Nursing & Healthcare News

The Guilty Verdict in the RaDonda Vaught Case

The facts as presented in the courtroom, and the dangers of autofill

A jury has returned a guilty verdict in the controversial trial of RaDonda Vaught, the former Tennessee nurse who was indicted in 2019 over a medication error that killed an elderly patient.

CRIMINAL CONVICTION

Few court cases have attracted as much attention from nurses as the case of RaDonda Vaught, a former nurse at Vanderbilt University Medical Center in Nashville, Tenn., who faced criminal charges for the death of 75-year-old patient Charlene Murphey in 2017.

On March 25, 2022, before a courtroom full of supportive nurses from around the country, the jury found Vaught guilty of criminally negligent homicide and abuse of an impaired adult. Vaught lost her nursing license in July 2021. Now, the former RN could face up to eight years in prison.

A LETHAL ERROR

Murphey died on Dec. 27, 2017, hours after Vaught, then a Vanderbilt resource nurse, administered the wrong medication: vecuronium bromide, a neuromuscular blocker that causes progressive full-body paralysis and respiratory arrest.

In charging Vaught, the Davidson County D.A.’s office did not allege that Murphey’s death was deliberate or the result of malice. The central question was whether Vaught’s actions constituted criminal negligence.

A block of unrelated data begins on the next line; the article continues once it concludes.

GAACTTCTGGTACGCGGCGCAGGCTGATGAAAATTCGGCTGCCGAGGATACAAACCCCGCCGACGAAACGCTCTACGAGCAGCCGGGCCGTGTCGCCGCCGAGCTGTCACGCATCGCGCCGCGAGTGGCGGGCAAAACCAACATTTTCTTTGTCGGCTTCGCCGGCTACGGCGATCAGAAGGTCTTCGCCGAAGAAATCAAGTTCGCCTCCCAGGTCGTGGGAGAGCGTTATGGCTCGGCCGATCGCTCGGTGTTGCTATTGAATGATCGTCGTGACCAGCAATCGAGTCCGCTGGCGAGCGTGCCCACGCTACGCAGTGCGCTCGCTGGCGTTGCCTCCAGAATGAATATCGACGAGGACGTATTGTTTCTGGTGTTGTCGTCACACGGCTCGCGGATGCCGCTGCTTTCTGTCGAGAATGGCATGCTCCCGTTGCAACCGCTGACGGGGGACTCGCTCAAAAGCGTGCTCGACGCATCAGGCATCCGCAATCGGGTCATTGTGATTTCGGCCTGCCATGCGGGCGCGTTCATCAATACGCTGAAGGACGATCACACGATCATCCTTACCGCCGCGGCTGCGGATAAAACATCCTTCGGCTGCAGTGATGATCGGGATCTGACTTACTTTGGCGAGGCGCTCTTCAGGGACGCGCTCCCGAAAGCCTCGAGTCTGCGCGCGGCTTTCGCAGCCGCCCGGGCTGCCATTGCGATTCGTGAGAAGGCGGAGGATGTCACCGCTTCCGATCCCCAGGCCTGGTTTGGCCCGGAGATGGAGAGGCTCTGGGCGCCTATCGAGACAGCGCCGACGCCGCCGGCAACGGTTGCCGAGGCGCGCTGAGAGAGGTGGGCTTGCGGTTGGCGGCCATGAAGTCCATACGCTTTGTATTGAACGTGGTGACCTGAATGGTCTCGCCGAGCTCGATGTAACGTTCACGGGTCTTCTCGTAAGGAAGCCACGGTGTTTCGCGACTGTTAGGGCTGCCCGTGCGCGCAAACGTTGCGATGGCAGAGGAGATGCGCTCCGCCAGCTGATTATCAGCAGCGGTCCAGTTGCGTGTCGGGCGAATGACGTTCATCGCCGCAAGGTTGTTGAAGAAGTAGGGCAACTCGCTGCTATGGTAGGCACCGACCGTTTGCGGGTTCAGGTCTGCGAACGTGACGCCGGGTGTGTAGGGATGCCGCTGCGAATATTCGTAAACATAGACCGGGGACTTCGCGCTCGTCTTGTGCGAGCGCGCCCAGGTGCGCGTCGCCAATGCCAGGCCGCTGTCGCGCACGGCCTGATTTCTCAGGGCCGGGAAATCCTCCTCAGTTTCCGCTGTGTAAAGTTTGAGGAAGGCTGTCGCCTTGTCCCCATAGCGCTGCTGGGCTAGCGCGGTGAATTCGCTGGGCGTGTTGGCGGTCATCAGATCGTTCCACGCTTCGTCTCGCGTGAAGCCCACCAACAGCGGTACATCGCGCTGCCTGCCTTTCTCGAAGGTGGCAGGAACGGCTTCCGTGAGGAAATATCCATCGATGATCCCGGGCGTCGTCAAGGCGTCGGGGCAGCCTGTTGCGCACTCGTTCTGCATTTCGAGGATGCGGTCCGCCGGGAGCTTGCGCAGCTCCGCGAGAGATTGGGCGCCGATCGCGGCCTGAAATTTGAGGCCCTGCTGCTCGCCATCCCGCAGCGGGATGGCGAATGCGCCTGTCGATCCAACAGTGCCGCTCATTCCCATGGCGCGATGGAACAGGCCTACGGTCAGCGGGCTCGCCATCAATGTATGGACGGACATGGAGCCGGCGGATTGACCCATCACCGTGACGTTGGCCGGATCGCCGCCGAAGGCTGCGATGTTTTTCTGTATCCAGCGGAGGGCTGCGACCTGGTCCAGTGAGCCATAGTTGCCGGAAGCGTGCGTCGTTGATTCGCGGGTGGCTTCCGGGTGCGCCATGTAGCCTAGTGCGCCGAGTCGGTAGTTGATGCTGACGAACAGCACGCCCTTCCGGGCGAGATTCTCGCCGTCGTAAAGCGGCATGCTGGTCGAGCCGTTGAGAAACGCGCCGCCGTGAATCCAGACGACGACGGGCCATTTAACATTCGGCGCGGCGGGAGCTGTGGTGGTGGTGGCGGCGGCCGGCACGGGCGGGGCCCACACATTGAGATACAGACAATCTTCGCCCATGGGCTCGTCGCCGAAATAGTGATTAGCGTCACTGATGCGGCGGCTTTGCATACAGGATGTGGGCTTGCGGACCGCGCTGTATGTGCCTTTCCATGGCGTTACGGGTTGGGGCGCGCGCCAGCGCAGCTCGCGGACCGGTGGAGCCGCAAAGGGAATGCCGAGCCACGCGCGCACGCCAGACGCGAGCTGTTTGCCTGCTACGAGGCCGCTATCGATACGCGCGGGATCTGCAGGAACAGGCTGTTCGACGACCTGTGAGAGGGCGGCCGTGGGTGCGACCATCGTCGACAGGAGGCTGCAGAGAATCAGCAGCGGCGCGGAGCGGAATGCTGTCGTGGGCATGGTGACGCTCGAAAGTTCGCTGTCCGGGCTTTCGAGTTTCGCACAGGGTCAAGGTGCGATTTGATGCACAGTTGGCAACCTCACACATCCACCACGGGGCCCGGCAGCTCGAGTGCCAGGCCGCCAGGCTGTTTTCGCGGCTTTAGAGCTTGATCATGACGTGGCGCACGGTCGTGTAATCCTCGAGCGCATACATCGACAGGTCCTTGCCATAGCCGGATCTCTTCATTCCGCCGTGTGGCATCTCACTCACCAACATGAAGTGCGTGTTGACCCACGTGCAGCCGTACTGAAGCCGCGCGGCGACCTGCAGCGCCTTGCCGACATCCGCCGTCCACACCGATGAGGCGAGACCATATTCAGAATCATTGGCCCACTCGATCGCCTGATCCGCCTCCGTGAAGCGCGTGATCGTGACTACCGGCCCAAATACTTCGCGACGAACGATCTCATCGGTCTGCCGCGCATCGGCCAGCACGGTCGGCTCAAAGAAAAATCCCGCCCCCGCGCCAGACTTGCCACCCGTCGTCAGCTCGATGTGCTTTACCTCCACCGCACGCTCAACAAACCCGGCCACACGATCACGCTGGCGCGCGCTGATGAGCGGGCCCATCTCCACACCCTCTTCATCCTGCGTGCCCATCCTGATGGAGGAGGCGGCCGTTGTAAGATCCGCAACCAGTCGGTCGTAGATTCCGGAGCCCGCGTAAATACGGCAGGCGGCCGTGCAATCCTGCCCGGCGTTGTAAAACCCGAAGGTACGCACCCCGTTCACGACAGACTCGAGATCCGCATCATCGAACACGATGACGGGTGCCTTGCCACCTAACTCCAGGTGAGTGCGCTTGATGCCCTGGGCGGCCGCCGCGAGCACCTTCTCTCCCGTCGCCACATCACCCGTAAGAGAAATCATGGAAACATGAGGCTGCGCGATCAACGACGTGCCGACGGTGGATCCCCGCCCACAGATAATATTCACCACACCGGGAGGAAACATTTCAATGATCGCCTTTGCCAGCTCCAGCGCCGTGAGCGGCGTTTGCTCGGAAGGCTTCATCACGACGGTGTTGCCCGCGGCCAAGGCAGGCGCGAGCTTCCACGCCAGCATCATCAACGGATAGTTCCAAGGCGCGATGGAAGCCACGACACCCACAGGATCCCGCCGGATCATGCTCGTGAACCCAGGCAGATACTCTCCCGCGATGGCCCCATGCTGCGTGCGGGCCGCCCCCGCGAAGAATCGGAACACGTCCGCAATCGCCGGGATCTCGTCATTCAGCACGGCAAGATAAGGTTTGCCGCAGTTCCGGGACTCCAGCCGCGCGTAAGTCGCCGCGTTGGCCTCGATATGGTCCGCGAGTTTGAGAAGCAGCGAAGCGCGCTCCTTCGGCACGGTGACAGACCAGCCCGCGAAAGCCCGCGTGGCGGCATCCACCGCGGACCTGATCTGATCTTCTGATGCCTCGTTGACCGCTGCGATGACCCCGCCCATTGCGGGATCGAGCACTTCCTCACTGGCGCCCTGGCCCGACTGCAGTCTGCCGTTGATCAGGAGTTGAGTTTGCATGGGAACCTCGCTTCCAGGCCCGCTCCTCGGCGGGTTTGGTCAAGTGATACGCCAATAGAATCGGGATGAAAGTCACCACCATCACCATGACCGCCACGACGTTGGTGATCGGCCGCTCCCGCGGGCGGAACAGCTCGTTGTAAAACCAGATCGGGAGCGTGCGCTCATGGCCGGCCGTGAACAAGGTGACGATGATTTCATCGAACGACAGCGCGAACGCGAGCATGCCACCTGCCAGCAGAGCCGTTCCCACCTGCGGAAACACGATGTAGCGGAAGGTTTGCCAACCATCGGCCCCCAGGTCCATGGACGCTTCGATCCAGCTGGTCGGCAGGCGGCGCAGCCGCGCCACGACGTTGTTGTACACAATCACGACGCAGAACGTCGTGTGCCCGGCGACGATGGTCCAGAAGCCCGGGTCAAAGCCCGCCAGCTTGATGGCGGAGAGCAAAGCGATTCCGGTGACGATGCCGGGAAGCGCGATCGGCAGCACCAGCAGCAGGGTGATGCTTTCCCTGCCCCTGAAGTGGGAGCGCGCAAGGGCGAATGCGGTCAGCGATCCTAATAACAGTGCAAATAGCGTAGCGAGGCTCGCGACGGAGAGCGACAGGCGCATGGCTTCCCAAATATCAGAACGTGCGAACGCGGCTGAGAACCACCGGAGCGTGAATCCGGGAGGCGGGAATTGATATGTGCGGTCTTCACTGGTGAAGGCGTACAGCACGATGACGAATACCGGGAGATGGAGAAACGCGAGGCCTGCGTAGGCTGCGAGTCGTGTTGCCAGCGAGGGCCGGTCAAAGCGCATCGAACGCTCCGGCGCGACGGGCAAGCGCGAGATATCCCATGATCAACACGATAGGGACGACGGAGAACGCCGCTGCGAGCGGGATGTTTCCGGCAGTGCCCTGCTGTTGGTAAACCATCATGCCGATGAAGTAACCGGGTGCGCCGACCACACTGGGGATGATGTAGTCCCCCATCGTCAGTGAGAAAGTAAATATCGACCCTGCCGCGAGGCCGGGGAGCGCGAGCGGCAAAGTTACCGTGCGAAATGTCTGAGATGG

DRUG NAME CONFUSION

To put the charges in perspective, it’s important to understand the facts as Vaught herself recounted them to investigators.

On Dec. 26, 2017, Vaught was conducting a new-hire orientation when the radiology department asked her to administer a sedative to Murphey, whose assigned nurse was at lunch. By her own account, Vaught was distracted by her conversation with the orientee while preparing Murphey’s medication.

When Vaught attempted to retrieve the prescribed medication — the sedative Versed — from the automated dispensing cabinet, she couldn’t find the drug in the patient’s profile, which listed the sedative under its generic name, midazolam, rather than the brand name shown on the prescription.

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Although Vaught later said she should have called the pharmacy, she opted instead to override the dispensing cabinet’s warnings. She searched again for the letters “VE” and selected the first result.

WARNINGS MISSED

Vaught told investigators that she did not check the name on front of the vial while preparing the medication (vecuronium, unlike Versed, must be reconstituted for use), and did not realize she had inadvertently selected the wrong drug.

Photos of the vial reveal that the back label, which Vaught said she checked for reconstitution instructions, also listed the name of the drug, along with a warning that vecuronium may cause respiratory depression. The vial cap was prominently marked “WARNING: PARALYZING AGENT.”

After administering the drug to Murphey, Vaught left the patient unattended. About a half-hour later, another staff member noticed that Murphey had no breathing or pulse. Vecuronium is not a sedative, so the patient may been conscious as she gradually lost the ability to move or breathe.